Post Lockdown Poaching: A Threat to Conservation in Endowed Pearl of Africa

Post Lockdown Poaching: A Threat to Conservation in Endowed Pearl of Africa

By Cliff Abenaitwe

Stanley Turyakira resident of Kanungu district in South Western Uganda faces a jail term of two to five years or a fine of millions of Uganda shillings or both because of poaching. Turyakira is among hundreds of suspects who are being tried by the Standards, Utilities & Wildlife Court (SUW). He was arrested in 2021 in possession of four lion canines, two pieces of lion skins, Porcupine spikes, Elephant hairs, Lion’s oil, and elephant dung.

He is suspected to have committed these crimes in Queen Elizabeth National Park – Uganda’s second-largest conservation area, located in western Uganda along the Uganda-Democratic Republic of Congo (DRC) border.

national parks in Uganda
Map of Uganda showing National Parks and Conservation Areas

The 2018 Uganda Wildlife Trafficking Assessment report produced by TRAFFIC identified Uganda as one of the common transit points for the trafficking of wildlife and wildlife products in the Central and East Africa region with criminal organizations mainly associated with the smuggling of ivory, but in recent years have also been heavily linked to pangolin trafficking.

With the recent increase in wildlife crime, more than half of the world’s remaining mountain gorillas, 50% of Africa’s bird species, almost 40% of Africa’s mammal species, and 19% of Africa’s amphibian species – that are in Uganda – are at risk.

According to Hangi Bashir, the Uganda Wildlife Authority (UWA) publicist, “wildlife crime, especially poaching and trafficking, remains a significant obstacle to conservation in Uganda.” UWA is a Ugandan government agency with jurisdiction over all National Parks and game reserves (gazette conservation areas in Uganda).

Uganda Wildlife Authority Publicist Bashir Hangi
Uganda Wildlife Authority Publicist, Bashir Hangi

During the Covid-19 triggered lockdown (the financial year 2020/21), UWA registered an increase in poaching. The worst scenario happened when six lions were killed in Queen Elizabeth National Park in 2020.

Statistics from UWA indicate that in the 2020/2021 financial year, 2,310 wildlife crime suspects were arrested with 22,449 different types of poaching implements including 10 guns. This is over a 16 percent increase from the 2019/2020 Financial Year when 1,987 suspects were arrested, with 13,645 poaching equipment including 23 guns.

Hangi explains that this trend was due to the hard economic situation many people experienced at the time.

The lucrative wild meat market, as well as the booming international market for items like ivory, animal skins, elephant penises, and pangolin scales, is fueling poaching.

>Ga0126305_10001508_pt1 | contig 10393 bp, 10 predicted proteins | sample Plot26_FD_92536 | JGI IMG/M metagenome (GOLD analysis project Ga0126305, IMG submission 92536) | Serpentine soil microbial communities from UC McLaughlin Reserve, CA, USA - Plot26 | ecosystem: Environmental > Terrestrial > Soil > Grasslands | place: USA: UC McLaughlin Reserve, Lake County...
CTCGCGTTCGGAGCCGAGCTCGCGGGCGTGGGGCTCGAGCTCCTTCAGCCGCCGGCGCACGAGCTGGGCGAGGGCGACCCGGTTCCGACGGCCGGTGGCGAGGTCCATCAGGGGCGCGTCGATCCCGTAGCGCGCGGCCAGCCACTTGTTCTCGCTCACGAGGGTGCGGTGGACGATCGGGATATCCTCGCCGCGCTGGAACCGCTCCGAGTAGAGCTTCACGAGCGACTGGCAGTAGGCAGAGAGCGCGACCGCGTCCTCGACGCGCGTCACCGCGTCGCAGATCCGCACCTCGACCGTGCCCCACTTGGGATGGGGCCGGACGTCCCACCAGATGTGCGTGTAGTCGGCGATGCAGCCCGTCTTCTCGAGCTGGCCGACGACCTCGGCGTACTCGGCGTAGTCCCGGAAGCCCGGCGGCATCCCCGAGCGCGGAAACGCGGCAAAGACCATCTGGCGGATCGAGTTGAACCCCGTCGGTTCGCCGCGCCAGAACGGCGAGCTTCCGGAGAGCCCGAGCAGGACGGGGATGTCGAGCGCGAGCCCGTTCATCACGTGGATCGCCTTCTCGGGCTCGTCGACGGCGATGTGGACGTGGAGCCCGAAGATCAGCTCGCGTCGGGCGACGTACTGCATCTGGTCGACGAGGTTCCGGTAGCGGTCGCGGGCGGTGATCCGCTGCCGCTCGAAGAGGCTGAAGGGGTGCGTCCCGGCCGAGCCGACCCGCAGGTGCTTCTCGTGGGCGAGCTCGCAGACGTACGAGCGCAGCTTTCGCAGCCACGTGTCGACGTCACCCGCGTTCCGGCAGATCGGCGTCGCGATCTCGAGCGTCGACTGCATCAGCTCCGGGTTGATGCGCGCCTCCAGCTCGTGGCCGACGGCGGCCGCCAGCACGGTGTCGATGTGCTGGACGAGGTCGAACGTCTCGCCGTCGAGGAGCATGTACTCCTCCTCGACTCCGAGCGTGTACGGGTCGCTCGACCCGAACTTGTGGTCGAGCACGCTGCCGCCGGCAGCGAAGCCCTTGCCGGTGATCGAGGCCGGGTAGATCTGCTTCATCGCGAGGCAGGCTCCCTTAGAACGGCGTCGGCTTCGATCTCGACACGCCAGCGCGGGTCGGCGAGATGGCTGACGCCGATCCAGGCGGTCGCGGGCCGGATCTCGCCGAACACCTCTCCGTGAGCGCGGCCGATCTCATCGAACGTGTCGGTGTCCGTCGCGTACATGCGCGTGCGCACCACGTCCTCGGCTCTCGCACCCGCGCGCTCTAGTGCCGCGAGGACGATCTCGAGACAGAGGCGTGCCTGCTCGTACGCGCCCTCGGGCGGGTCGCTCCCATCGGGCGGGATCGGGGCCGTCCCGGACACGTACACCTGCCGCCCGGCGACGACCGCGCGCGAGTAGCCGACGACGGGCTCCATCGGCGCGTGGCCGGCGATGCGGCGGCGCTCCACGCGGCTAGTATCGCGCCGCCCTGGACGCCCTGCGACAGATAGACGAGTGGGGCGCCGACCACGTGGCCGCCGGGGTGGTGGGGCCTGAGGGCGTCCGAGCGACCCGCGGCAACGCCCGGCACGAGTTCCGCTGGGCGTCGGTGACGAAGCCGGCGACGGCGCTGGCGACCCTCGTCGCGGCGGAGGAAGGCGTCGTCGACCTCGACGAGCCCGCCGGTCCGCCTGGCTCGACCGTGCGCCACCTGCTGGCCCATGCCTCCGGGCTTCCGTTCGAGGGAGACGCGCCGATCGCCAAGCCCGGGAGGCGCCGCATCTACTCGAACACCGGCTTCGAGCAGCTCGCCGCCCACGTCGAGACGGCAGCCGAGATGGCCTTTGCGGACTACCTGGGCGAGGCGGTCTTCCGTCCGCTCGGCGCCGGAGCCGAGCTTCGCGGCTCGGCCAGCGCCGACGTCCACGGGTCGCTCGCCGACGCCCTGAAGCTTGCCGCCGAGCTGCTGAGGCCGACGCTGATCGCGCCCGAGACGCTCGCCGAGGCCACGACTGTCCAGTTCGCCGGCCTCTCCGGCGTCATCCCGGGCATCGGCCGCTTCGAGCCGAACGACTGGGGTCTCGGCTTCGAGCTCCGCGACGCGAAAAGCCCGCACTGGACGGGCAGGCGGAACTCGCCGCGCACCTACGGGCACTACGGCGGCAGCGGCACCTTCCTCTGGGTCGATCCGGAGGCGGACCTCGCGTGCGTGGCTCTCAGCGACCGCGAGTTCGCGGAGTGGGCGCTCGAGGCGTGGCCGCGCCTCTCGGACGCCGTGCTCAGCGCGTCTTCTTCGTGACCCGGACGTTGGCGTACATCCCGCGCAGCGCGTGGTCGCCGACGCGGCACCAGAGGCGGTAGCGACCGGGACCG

Hangi also attributes the number of arrests and censures to the country’s increased efforts to combat wildlife crime.

According to Hangi, conservation and security authorities have also increased inter-agency collaboration and the country now has a Joint Wildlife Coordination Taskforce. This task force comprises agencies like UWA, customs officials, Uganda police, the Uganda Peoples Defense Forces (UPDF), and the Financial Intelligence Authority among other organs. It aims at strengthening coordination among different agencies to combat wildlife crime.

“We know that wildlife crimes occur in a syndicated manner, and when items are got, they have to be transported internally and across the borders,” Hangi said, adding that “through working together, the taskforce has achieved more but it is also looking forward to achieve much more in the fight against wildlife crimes especially wildlife trafficking.”

Mbarara News was able to observe teams in different agency uniforms at the Mpondwe border crossing point on the border of Uganda and DRC in Kasese district. Also security teams comprising of police, national army (UPDF), and UWA rangers are commonly seen especially along key routes in conservation areas like at Katwe and Kikorongo junctions in Queen Elizabeth National Park.

All these efforts are geared towards protecting Uganda’s wildlife which is a cornerstone of the tourism sector – the largest foreign exchange earner for the country.

When the going gets tough?

Conservation authorities in Uganda seem to have grasped the meaning of the old adage: ‘when the going gets tough, the tough get going,’ now that poachers seem to be becoming more adept in their operations.

“It’s true the poachers are becoming cleverer and sometimes sophisticated in operation, but as UWA, we are always ahead and smarter,” Hangi said.

UWA has increased the capacity and the number of rangers in national parks, and intensified patrols in all conservation areas to safeguard wildlife and deter crimes like poaching.

Hangi Bashir, Uganda Wildlife Authority (UWA) publicist.